taken to be due and payable to the person to whom the instrument in writing is made. The statute does not require that the note or instrument in writing shall be payable at any particular time or place, or be expressed for value received, or that any consideration whatever should appear in the writings. An acknowledgment of indebtedness, in the simplest form, would seem to be all the statute requires to give it the character of negotiability. A writing in this form, probably the simplest, would be a perfect negotiable note under this statute: 'Due John Brown ten thousand dollars. July 4, 1862;' and signed by the maker. Such an instrument is clothed with all the attributes of negotiability, and imports a consideration, and no averments or proofs are necessary on those points. * * * The other point made by plaintiffs, that the instrument was overdue on the 26th of January, 1859, when it was indorsed, to such an extent as to put a prudent man upon inquiry in respect to all equities which the makers might have against it in the hands of the promisee, we do not consider a strong one. * * * The indorsement, being in season, cuts off all equities, if there were any, in defendant's favor, and the only hazard incurred in holding it back for payment was that the release of the indorsers might have been caused by it, but not the release of the maker.'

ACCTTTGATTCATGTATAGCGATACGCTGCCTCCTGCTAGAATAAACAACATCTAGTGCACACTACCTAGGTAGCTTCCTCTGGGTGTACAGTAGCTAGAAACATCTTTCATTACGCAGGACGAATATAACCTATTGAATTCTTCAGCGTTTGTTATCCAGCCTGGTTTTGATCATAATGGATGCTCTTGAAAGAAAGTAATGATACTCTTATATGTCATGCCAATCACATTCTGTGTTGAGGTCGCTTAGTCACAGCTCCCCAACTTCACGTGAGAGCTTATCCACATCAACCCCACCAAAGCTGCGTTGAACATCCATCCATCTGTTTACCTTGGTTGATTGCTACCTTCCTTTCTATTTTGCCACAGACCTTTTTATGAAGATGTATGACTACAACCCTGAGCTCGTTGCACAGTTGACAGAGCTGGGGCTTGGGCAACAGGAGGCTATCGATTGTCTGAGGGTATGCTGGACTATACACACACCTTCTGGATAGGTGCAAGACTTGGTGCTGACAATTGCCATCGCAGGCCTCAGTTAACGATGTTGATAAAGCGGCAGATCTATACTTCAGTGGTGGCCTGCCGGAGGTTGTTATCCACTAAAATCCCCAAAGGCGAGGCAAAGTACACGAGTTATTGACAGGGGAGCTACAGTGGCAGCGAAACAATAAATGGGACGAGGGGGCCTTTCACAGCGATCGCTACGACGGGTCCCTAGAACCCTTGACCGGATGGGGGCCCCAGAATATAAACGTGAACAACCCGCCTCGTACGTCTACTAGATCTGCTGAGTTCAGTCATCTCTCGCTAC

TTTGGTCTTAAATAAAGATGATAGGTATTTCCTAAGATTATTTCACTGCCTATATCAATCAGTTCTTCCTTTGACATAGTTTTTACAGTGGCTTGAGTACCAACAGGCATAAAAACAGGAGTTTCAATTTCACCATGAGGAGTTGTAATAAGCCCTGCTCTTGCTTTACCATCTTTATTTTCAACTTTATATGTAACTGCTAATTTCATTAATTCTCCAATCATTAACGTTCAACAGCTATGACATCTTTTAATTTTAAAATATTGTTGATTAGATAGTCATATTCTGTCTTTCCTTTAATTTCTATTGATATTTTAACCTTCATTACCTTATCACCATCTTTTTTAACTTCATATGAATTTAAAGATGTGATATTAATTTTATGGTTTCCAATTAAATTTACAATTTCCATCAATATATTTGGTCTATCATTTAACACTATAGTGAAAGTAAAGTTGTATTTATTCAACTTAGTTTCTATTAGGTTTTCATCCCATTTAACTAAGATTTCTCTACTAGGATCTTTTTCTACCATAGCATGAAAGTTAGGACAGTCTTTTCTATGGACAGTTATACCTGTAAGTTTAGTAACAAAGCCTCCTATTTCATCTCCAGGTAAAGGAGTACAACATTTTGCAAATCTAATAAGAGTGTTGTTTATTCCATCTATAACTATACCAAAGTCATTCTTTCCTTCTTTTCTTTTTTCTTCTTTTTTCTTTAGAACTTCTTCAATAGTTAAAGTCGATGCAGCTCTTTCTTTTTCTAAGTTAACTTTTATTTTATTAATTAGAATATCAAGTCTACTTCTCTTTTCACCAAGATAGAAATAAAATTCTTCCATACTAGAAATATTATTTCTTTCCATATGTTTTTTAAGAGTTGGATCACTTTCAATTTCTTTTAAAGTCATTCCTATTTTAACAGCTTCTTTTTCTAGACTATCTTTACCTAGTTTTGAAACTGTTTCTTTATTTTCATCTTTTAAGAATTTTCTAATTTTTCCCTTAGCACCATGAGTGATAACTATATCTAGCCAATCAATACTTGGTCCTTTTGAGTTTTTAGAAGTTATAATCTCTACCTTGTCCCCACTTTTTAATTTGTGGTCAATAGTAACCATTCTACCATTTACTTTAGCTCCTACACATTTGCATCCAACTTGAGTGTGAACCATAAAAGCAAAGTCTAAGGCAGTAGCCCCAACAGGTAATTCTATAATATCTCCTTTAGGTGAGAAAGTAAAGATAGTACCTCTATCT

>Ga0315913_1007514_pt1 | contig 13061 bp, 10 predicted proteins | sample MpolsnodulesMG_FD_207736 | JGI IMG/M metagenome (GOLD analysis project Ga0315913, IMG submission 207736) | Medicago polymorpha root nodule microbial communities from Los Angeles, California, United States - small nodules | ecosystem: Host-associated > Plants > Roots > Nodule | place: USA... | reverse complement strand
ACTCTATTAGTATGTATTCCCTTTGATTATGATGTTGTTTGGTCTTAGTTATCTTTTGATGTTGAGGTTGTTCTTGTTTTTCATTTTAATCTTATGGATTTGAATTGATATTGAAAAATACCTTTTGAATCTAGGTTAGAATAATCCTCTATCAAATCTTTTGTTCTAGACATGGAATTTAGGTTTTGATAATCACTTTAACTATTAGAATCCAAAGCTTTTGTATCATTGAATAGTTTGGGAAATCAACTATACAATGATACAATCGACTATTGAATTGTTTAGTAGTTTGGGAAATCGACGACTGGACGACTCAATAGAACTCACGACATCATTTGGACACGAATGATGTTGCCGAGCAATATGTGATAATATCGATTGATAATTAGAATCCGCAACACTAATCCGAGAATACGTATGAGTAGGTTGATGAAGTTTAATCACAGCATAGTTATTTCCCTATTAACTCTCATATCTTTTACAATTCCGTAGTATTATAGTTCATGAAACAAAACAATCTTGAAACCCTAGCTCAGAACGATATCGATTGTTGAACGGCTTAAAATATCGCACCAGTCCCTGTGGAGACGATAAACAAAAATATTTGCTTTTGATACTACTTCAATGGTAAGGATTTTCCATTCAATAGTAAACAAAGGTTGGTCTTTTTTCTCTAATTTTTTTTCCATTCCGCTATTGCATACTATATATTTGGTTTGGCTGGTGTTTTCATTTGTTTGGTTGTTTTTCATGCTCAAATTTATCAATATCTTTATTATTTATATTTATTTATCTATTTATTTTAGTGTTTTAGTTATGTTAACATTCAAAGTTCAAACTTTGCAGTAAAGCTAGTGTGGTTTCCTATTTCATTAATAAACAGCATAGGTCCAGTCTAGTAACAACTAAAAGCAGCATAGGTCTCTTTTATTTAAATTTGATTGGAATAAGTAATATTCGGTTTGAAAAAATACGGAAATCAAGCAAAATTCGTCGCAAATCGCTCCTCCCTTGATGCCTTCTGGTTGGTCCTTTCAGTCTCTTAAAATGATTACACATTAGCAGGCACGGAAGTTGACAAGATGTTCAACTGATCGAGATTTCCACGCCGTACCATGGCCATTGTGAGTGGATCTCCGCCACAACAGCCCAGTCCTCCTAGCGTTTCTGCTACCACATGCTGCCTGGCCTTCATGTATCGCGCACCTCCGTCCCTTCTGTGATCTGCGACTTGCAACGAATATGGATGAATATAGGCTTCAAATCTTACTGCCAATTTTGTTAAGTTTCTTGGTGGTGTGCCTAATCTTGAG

In Cisne v. Chidester, 85 Ill. 524, the action was upon the following note: '$120. May 2, 1871. On the first day of September,...